ISS Crew Adjusting To New Growth
Since the arrival of three new astronauts to the International Space Station on May 29, the orbiting outpost has become home to six crewmembers for the first time in its history.
A Russian Soyuz capsule carrying Russian astronaut Roman Romanenko, Frank De Winne, of Belgium, and Canadian Robert Thirsk on Friday docked with the ISS where they were met by the current ISS crew of Russian cosmonaut Gennady Padalka, NASA astronaut Michael Barratt and Japanese astronaut Koichi Wakata.
The current mission marks the first time astronauts from all five of the partners in the ISS — Canada, the European Space Agency (ESA), Japan, Russia and the United States — are in orbit together.
“I come from a large family and I’m used to a lot of activity and busyness and a lot of laughter, and we certainly have that now with these guys coming,” U.S. astronaut, and father of five children, Michael Barratt said Monday.
“Up here, the station is very large and six people still don’t quite fill it,” added Barratt. “It’s a very comfortable venue for six people to work.”
“I don’t think the routine has changed that much,” he said. “There’s a lot more of us, and we still tend to congregate in the Russian service module for breakfast. There’s just a lot more people to share some stories.”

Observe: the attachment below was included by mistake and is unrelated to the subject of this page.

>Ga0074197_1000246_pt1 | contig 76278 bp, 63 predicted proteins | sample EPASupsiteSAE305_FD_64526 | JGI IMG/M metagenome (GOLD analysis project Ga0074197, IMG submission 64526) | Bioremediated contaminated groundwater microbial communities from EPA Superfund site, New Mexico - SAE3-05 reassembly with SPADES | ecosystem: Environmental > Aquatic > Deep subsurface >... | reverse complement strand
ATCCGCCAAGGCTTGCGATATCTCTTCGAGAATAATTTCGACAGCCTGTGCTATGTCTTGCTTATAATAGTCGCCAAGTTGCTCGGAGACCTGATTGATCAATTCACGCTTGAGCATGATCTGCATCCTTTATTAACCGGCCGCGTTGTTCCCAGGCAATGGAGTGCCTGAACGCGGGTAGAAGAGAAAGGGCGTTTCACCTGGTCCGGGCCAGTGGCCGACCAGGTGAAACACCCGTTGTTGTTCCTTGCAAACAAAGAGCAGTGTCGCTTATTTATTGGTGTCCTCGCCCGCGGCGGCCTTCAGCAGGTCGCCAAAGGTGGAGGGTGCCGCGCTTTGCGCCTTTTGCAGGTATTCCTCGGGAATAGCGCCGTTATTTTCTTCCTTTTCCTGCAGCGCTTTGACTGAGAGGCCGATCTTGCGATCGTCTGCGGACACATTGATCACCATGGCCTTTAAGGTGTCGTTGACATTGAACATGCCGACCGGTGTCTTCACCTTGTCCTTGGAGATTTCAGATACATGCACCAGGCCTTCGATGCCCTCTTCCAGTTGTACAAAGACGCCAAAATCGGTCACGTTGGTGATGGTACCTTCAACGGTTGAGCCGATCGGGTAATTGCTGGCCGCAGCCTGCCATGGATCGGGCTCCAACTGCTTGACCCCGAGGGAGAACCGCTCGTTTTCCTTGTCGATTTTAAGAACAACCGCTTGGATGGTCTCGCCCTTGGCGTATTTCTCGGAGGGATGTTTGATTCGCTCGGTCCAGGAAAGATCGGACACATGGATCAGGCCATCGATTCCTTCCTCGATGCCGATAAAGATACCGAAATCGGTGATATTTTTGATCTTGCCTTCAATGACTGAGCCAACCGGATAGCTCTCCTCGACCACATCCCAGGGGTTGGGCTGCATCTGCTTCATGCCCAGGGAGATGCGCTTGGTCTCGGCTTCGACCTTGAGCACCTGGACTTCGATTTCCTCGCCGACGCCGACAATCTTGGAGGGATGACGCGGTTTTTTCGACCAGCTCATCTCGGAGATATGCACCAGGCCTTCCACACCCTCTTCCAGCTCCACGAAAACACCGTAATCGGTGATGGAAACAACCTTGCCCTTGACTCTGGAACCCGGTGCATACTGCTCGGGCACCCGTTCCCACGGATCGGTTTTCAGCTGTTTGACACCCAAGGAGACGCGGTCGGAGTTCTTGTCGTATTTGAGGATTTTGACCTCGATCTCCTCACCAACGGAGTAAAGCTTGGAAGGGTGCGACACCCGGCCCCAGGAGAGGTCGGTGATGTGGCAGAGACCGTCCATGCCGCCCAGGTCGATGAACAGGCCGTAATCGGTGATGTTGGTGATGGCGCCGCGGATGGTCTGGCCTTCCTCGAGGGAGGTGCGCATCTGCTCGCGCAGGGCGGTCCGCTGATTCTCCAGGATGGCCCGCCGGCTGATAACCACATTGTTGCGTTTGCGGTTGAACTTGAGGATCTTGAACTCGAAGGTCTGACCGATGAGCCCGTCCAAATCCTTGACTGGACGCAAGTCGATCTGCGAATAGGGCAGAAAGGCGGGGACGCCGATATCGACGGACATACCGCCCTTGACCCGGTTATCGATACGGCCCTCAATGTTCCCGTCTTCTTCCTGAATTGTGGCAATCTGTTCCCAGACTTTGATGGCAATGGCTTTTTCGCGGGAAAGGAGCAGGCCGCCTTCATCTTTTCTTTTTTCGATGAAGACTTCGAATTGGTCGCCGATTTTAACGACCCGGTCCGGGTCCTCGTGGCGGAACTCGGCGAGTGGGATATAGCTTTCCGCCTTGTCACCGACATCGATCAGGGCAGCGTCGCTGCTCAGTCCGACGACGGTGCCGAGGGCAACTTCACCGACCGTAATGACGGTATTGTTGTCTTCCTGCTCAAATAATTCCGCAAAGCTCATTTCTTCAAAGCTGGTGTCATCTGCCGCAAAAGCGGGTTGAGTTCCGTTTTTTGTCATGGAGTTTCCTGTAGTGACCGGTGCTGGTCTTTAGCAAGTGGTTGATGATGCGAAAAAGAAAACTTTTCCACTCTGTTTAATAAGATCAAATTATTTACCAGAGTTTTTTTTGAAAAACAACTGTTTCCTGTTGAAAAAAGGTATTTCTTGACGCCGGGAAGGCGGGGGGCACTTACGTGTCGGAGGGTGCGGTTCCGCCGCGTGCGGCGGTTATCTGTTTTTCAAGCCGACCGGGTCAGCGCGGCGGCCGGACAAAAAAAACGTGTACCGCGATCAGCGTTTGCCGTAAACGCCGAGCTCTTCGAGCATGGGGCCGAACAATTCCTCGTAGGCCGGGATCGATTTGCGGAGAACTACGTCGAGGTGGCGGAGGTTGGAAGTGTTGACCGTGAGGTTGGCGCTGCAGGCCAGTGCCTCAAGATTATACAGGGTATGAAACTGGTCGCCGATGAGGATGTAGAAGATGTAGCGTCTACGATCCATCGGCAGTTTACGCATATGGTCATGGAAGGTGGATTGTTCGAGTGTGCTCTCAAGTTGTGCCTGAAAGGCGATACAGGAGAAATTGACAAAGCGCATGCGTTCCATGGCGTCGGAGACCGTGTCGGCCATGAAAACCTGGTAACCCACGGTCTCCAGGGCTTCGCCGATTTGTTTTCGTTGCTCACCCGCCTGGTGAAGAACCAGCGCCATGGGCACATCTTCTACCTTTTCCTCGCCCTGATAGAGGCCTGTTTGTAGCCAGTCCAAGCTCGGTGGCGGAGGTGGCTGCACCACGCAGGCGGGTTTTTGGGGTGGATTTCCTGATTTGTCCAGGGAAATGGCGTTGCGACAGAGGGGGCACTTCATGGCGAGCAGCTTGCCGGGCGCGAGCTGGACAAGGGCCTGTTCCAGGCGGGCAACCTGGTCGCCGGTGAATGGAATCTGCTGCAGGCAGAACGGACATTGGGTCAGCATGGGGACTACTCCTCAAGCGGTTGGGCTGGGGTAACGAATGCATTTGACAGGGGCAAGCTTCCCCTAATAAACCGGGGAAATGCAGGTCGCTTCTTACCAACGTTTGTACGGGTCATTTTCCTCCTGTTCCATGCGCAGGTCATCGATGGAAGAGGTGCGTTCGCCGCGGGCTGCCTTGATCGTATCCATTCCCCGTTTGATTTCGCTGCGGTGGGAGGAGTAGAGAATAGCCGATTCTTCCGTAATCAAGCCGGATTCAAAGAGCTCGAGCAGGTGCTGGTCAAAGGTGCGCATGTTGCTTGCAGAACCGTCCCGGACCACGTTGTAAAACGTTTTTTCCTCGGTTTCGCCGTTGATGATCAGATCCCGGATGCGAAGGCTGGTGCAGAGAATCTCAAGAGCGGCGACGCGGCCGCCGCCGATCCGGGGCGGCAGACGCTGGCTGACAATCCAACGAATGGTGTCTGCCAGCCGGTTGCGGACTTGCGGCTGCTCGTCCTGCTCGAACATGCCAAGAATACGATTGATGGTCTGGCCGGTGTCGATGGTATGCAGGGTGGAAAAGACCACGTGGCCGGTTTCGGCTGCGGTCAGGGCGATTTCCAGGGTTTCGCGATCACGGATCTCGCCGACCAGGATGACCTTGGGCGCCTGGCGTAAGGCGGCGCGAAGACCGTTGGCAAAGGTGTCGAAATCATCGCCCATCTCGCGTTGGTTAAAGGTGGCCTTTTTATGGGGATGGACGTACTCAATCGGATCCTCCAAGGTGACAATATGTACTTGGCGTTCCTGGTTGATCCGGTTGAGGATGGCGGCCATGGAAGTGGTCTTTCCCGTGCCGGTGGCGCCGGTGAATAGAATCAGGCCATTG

The crew will be forced to stretch out even more in a few weeks when space shuttle Endeavour arrives at the orbiting outpost, making the number of crewmembers jump from six to thirteen.
Barratt said housing 13 crewmembers “will be a challenge.”
“It’ll be busy, there will be a lot of coordination,” he added.
Space station commander Padalka, said “it’s a little bit like herding cats” in space with the new adjustments.
“Believe me, this is a surreal world here,” he said in a press conference from space. “I sometimes feel like I’m in the middle of a Salvador Dali painting here.”
“My greatest fear? Astronauts always have a fear of injury or death, but our greatest fear is of making a mistake. So I just hope I can get through these six months without making any serious mistakes.”
De Winne will replace Padalka as commander of the ISS in a few months, marking the first time a European has taken control of the outpost.
Image Caption: The six members of the Expedition 20 crew answer media questions during a crew news conference Monday. Pictured in the front (from left) are Flight Engineer Koichi Wakata, Commander Gennady Padalka and Flight Engineer Michael Barratt. In the back (from left) are Flight Engineers Frank De Winne, Roman Romanenko and Robert Thirsk. Credit: NASA TV
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